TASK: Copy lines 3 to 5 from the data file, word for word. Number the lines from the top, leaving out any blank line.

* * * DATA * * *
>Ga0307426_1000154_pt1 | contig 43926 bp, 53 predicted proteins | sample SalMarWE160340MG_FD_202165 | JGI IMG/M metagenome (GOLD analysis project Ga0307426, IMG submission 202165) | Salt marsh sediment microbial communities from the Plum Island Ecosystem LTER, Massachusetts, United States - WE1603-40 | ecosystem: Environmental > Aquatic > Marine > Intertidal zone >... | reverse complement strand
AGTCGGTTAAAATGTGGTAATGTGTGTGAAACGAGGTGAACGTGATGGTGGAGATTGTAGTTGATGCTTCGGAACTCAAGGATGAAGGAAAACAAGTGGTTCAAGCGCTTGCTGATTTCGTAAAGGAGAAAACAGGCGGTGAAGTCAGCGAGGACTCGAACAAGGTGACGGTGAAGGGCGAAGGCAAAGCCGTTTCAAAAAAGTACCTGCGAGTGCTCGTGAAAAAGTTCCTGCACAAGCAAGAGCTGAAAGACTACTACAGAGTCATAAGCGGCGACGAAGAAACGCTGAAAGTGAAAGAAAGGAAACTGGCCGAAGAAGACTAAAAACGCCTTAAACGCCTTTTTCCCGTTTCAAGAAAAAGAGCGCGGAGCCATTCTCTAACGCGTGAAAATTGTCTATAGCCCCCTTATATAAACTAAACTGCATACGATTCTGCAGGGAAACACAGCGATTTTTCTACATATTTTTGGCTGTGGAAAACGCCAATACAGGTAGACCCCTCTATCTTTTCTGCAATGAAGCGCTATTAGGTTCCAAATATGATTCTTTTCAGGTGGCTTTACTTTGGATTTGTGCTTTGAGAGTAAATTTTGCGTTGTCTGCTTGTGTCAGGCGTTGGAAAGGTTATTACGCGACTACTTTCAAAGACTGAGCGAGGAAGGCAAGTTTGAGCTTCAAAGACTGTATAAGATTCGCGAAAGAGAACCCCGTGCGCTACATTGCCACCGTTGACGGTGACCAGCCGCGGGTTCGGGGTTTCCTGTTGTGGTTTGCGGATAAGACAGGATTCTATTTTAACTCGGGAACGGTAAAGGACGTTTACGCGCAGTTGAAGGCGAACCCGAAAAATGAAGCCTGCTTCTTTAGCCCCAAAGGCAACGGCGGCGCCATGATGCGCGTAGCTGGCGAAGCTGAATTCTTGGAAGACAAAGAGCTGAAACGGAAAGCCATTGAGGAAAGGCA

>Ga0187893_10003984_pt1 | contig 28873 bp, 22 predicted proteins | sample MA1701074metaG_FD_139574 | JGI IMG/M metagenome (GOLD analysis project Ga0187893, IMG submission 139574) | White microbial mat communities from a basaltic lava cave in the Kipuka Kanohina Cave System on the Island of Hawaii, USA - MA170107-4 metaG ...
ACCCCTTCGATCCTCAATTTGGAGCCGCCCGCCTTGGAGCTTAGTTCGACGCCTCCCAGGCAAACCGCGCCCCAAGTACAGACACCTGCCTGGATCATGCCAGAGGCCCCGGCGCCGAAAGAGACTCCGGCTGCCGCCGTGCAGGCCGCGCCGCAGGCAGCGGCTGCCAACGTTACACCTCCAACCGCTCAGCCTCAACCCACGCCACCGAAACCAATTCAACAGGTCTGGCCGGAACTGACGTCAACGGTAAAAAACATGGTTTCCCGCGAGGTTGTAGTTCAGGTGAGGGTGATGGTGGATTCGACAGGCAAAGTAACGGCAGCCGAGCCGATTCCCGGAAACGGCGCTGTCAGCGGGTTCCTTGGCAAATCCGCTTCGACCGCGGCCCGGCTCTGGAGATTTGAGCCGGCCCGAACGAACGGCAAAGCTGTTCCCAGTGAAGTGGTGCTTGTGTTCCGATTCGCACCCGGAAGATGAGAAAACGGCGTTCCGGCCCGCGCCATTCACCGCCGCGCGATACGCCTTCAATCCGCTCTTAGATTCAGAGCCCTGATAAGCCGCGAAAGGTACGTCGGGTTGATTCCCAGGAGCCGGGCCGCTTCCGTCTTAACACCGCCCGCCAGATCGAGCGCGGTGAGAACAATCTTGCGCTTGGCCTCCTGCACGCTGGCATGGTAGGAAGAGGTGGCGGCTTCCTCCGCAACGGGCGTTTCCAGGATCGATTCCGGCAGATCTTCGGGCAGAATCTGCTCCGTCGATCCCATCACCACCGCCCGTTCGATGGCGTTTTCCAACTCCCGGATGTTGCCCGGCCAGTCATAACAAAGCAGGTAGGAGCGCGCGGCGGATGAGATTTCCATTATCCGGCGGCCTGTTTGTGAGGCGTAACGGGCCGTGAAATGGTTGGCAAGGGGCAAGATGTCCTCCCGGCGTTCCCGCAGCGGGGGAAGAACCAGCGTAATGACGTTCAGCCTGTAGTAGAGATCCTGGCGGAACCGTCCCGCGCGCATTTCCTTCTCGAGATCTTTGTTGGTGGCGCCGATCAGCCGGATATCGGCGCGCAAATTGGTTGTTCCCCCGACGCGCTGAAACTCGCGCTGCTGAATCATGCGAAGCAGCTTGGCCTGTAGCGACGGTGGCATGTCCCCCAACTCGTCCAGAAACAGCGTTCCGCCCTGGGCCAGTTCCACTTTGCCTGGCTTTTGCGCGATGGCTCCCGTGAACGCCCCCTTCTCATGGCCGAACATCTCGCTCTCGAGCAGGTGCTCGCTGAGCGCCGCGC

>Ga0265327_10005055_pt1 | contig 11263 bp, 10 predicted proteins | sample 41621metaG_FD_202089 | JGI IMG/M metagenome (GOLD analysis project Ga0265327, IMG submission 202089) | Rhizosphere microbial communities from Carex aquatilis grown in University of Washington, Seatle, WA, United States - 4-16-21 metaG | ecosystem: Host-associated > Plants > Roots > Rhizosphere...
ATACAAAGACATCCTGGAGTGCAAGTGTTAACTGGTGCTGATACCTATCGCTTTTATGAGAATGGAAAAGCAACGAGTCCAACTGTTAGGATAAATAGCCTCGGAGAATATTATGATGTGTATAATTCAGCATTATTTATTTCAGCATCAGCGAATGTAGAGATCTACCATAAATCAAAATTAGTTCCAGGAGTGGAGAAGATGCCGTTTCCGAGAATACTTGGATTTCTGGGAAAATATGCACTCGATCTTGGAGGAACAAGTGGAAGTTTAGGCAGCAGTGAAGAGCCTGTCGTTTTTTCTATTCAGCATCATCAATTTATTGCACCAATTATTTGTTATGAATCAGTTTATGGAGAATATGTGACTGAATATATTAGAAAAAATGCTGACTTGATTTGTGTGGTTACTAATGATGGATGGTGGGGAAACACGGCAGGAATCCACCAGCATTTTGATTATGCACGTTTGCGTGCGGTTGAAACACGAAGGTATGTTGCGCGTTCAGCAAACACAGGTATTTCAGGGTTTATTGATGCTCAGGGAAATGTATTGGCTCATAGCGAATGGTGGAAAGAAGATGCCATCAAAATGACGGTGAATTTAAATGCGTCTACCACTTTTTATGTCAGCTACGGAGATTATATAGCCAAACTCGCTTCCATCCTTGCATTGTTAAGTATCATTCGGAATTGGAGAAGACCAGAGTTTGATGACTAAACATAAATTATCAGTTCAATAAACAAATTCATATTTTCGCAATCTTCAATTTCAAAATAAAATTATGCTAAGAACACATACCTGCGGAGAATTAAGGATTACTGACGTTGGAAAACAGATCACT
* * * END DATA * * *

>Ga0187893_10003984_pt1 | contig 28873 bp, 22 predicted proteins | sample MA1701074metaG_FD_139574 | JGI IMG/M metagenome (GOLD analysis project Ga0187893, IMG submission 139574) | White microbial mat communities from a basaltic lava cave in the Kipuka Kanohina Cave System on the Island of Hawaii, USA - MA170107-4 metaG ...
ACCCCTTCGATCCTCAATTTGGAGCCGCCCGCCTTGGAGCTTAGTTCGACGCCTCCCAGGCAAACCGCGCCCCAAGTACAGACACCTGCCTGGATCATGCCAGAGGCCCCGGCGCCGAAAGAGACTCCGGCTGCCGCCGTGCAGGCCGCGCCGCAGGCAGCGGCTGCCAACGTTACACCTCCAACCGCTCAGCCTCAACCCACGCCACCGAAACCAATTCAACAGGTCTGGCCGGAACTGACGTCAACGGTAAAAAACATGGTTTCCCGCGAGGTTGTAGTTCAGGTGAGGGTGATGGTGGATTCGACAGGCAAAGTAACGGCAGCCGAGCCGATTCCCGGAAACGGCGCTGTCAGCGGGTTCCTTGGCAAATCCGCTTCGACCGCGGCCCGGCTCTGGAGATTTGAGCCGGCCCGAACGAACGGCAAAGCTGTTCCCAGTGAAGTGGTGCTTGTGTTCCGATTCGCACCCGGAAGATGAGAAAACGGCGTTCCGGCCCGCGCCATTCACCGCCGCGCGATACGCCTTCAATCCGCTCTTAGATTCAGAGCCCTGATAAGCCGCGAAAGGTACGTCGGGTTGATTCCCAGGAGCCGGGCCGCTTCCGTCTTAACACCGCCCGCCAGATCGAGCGCGGTGAGAACAATCTTGCGCTTGGCCTCCTGCACGCTGGCATGGTAGGAAGAGGTGGCGGCTTCCTCCGCAACGGGCGTTTCCAGGATCGATTCCGGCAGATCTTCGGGCAGAATCTGCTCCGTCGATCCCATCACCACCGCCCGTTCGATGGCGTTTTCCAACTCCCGGATGTTGCCCGGCCAGTCATAACAAAGCAGGTAGGAGCGCGCGGCGGATGAGATTTCCATTATCCGGCGGCCTGTTTGTGAGGCGTAACGGGCCGTGAAATGGTTGGCAAGGGGCAAGATGTCCTCCCGGCGTTCCCGCAGCGGGGGAAGAACCAGCGTAATGACGTTCAGCCTGTAGTAGAGATCCTGGCGGAACCGTCCCGCGCGCATTTCCTTCTCGAGATCTTTGTTGGTGGCGCCGATCAGCCGGATATCGGCGCGCAAATTGGTTGTTCCCCCGACGCGCTGAAACTCGCGCTGCTGAATCATGCGAAGCAGCTTGGCCTGTAGCGACGGTGGCATGTCCCCCAACTCGTCCAGAAACAGCGTTCCGCCCTGGGCCAGTTCCACTTTGCCTGGCTTTTGCGCGATGGCTCCCGTGAACGCCCCCTTCTCATGGCCGAACATCTCGCTCTCGAGCAGGTGCTCGCTGAGCGCCGCGC

>Ga0265327_10005055_pt1 | contig 11263 bp, 10 predicted proteins | sample 41621metaG_FD_202089 | JGI IMG/M metagenome (GOLD analysis project Ga0265327, IMG submission 202089) | Rhizosphere microbial communities from Carex aquatilis grown in University of Washington, Seatle, WA, United States - 4-16-21 metaG | ecosystem: Host-associated > Plants > Roots > Rhizosphere...